You may think I've mistitled that, but no, not really. Suppose I put to you two ways to say a common sentiment:
- All that glitters is not gold.
- Not all that glitters is gold.
Now, put aside all notions of poetic rhythm or provenance. (Or that the original version in Shakespeare's Merchant of Venice had "glisters" instead of "glitters." The former comes from Dutch, while the latter comes from Norse. In our day, the Norse version has entirely displaced the Dutch version, but in Shakespeare's day, they both had currency. Or at least so Shakespeare would have us believe.) Does either of these seem "righter" to you than the other?
I've put little quizlets like this to various people and they seem to fall mostly into two groups. One group of people can't see anything at all to recommend one over the other. Moreover, when the particular distinguishing feature is pointed out, they either don't see it or can't see why anyone would care. (You might, if you fall into this group, see if you can figure out before reading on what this distinguishing feature is, if you don't already know.)
The second group, of course, sees a logical distinction between the two and what's more, they're irritated that there's a mismatch between intent and wording. What's still more, they're irritated that the first group doesn't acknowledge this. To this group, the above two sentences are logically equivalent to the following:
- All glittery things are non-gold.
- Some glittery things are non-gold.
A quick glance at the script for Merchant of Venice indicates that Shakespeare chose the first wording ("All that glitters...") but his meaning is clearly the second. Does this bother you?
OK, that's not really all that important, as we all know what Shakespeare meant. Here's another one:
- I don't believe we have a coherent plan for the Middle East.
- I believe we don't have a coherent plan for the Middle East.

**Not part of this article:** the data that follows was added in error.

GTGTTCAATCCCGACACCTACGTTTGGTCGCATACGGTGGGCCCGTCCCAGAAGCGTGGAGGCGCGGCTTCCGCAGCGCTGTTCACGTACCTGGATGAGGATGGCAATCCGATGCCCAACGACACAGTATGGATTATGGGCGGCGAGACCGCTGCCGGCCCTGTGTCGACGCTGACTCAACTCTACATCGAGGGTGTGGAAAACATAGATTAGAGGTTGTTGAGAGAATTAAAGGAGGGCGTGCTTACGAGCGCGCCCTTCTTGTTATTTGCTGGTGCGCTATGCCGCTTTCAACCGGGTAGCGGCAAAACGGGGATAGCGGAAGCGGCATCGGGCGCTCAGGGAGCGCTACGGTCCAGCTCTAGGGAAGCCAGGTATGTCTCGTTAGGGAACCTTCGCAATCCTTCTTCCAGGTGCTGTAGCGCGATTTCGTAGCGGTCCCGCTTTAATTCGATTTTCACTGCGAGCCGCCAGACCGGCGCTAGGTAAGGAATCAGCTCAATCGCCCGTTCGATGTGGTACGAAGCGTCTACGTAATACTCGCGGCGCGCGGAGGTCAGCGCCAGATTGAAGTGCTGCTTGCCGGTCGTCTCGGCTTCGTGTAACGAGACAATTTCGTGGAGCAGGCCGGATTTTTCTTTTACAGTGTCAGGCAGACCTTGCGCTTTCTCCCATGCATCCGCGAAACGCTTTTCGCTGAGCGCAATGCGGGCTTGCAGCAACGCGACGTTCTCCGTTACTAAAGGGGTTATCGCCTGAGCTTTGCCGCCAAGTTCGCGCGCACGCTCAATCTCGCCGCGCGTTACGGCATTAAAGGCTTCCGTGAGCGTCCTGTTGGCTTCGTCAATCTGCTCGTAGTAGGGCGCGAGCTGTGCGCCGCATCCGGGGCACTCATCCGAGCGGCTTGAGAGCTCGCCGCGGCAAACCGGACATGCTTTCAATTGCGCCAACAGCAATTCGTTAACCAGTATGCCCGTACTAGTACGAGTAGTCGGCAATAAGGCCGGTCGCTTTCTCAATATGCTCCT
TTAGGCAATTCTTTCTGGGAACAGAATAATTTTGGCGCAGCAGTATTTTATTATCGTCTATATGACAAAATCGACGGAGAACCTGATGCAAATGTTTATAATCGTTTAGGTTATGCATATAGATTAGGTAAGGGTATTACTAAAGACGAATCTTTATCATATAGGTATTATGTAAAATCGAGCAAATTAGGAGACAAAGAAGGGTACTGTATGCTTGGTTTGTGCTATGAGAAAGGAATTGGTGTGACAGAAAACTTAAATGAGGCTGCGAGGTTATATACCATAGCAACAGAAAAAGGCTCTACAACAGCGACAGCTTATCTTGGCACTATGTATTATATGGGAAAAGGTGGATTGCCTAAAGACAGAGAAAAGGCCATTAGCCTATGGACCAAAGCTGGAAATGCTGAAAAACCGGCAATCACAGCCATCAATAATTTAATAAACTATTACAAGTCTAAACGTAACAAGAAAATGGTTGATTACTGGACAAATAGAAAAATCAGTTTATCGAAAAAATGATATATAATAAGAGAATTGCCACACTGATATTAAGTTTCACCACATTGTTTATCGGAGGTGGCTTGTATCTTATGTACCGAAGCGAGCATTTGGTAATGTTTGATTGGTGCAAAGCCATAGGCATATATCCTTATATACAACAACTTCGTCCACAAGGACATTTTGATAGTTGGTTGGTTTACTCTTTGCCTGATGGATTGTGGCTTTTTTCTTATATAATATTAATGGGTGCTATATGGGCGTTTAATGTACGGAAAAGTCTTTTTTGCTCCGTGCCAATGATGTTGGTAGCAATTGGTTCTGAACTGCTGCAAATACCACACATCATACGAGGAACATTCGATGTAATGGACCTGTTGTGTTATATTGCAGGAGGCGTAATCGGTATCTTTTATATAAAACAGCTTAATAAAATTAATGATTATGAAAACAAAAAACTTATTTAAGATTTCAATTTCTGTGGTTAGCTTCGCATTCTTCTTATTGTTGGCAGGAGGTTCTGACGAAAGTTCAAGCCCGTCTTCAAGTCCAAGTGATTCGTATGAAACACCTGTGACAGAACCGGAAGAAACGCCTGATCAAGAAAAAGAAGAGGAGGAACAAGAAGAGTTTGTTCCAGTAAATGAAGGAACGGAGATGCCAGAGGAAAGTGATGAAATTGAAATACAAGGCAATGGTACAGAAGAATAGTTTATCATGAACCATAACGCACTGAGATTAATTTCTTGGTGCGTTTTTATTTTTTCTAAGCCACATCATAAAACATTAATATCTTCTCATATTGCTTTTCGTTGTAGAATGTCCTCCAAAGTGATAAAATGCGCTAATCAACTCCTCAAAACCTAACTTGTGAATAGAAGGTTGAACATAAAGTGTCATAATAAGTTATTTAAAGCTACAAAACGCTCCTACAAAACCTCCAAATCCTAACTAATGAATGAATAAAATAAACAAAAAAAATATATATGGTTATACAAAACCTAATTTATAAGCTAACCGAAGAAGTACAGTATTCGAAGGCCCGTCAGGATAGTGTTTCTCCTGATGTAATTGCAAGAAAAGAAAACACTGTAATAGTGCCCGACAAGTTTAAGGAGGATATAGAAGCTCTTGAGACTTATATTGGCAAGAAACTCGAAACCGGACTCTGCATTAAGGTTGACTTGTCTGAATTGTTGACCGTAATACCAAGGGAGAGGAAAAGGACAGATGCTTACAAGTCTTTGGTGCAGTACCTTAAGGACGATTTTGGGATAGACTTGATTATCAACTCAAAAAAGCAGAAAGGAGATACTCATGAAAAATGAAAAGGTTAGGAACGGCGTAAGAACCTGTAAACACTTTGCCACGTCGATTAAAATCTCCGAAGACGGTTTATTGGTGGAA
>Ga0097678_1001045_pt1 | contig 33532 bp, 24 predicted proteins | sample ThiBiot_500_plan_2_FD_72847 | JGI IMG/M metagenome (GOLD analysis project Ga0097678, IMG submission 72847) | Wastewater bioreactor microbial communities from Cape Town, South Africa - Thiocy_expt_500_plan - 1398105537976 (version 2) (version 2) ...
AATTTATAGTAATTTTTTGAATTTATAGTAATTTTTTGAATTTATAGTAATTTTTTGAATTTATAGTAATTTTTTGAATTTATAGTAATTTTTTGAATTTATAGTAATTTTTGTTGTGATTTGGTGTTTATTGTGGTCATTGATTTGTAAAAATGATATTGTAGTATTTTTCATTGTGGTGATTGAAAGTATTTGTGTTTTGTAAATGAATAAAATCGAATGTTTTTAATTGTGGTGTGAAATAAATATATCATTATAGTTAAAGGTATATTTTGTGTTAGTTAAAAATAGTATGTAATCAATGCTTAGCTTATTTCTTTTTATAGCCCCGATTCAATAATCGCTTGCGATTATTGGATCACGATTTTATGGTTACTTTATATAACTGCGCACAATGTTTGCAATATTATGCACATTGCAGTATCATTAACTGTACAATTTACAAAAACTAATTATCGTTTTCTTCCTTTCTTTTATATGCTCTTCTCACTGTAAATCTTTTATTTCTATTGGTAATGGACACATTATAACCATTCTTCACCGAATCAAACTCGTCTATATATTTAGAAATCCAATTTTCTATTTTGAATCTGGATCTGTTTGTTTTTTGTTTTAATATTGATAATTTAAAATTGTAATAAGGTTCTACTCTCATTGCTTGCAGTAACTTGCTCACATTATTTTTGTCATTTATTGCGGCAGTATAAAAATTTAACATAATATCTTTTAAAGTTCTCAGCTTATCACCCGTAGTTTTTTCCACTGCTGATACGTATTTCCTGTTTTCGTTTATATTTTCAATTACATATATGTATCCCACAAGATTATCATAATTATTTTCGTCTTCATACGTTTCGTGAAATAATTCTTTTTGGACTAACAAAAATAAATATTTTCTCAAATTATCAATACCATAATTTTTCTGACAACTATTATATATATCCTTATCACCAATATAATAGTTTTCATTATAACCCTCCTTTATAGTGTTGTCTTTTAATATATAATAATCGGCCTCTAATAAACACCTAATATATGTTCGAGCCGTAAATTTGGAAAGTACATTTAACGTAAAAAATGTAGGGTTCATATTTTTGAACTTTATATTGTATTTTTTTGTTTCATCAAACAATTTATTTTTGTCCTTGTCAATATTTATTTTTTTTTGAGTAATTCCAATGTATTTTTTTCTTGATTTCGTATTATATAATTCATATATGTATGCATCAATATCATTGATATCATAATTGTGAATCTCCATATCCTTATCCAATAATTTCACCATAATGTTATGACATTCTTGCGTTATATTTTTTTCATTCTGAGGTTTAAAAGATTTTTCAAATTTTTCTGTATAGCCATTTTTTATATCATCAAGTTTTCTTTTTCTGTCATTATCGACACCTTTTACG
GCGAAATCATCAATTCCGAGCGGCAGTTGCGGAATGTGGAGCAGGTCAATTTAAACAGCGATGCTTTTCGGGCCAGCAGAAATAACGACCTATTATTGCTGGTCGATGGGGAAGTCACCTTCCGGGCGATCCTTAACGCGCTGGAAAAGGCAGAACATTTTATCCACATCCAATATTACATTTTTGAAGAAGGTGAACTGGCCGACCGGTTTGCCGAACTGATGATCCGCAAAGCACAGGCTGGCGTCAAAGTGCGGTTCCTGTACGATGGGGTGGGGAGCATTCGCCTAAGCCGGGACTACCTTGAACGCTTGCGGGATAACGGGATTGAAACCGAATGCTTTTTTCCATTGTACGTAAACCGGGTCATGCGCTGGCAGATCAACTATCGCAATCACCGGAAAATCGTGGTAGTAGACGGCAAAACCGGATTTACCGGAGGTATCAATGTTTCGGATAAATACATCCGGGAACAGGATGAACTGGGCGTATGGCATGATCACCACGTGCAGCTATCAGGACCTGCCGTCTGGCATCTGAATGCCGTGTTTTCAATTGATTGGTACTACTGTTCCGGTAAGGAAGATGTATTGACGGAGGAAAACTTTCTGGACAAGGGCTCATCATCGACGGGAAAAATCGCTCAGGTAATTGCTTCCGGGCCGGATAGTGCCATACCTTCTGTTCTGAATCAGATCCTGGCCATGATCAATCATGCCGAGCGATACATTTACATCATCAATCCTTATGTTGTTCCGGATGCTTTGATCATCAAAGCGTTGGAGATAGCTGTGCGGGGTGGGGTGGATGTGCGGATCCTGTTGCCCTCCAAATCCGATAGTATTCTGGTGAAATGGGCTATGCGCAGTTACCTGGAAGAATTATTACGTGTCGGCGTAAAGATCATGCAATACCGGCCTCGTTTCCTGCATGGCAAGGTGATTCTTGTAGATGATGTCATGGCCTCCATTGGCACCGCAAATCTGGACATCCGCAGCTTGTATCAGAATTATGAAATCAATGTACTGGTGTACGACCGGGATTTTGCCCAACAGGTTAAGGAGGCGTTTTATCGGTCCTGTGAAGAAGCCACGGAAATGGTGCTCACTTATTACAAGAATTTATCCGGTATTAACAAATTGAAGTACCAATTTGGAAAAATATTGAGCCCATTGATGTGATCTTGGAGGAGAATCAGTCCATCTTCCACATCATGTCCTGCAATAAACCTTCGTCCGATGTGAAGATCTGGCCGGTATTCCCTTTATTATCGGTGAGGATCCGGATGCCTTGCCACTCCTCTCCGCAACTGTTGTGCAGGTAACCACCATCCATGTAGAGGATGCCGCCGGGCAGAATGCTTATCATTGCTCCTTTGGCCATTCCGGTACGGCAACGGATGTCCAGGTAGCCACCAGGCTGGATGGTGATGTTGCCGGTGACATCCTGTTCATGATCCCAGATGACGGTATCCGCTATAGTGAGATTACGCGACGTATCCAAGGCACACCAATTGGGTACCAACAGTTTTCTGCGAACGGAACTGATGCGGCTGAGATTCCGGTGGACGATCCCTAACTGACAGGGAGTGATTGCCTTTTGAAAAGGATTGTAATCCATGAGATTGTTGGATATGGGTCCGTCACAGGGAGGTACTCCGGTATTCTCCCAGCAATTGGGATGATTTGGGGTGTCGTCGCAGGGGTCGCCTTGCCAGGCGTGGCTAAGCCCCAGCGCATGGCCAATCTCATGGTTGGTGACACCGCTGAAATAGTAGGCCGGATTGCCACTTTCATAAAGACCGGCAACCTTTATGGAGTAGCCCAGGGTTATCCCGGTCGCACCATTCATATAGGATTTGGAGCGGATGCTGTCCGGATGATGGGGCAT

Obviously, when it's presented this baldly, it's clear what the difference between this two (especially, I hope, in light of the previous example), but I can't count the number of times that people have interpreted #1 (or minor variations thereof) as #2. And honestly, I don't think it's because they can't think logically. I think it's because they're impatient with disbelief.
Nowhere is this more evident than in politics. It's practically a cliché to demand politicians give their position on some issue or another, to the point that it's considered a weakness if they can't immediately spit one out. While I'm all for politicians being prepared for new situations (and as a by-product, for questions from the press), is having a response for all such questions really preferable to being able to suspend belief when the situation warrants? We've seen the dangers that feigned certainty can bring. And it's not as though suspension of belief necessarily means suspension of action. We can act rationally on uncertainty just as well as we can act on strong belief.
As prominent as it is in politics, though, this rejection of uncertainty permeates our whole world, including science, where it has no business. Political truths may last for a generation or two (think about how long the Democratic party has been on the side of civil rights), but scientific truths, once verified, last essentially for eternity, subject only to occasional refinement. Given that, what's the rush to judgment? Why not suspend belief until we know for sure? Impatience with uncertainty is fine as long as it motivates us to reduce it, but not if it forces belief before we're ready.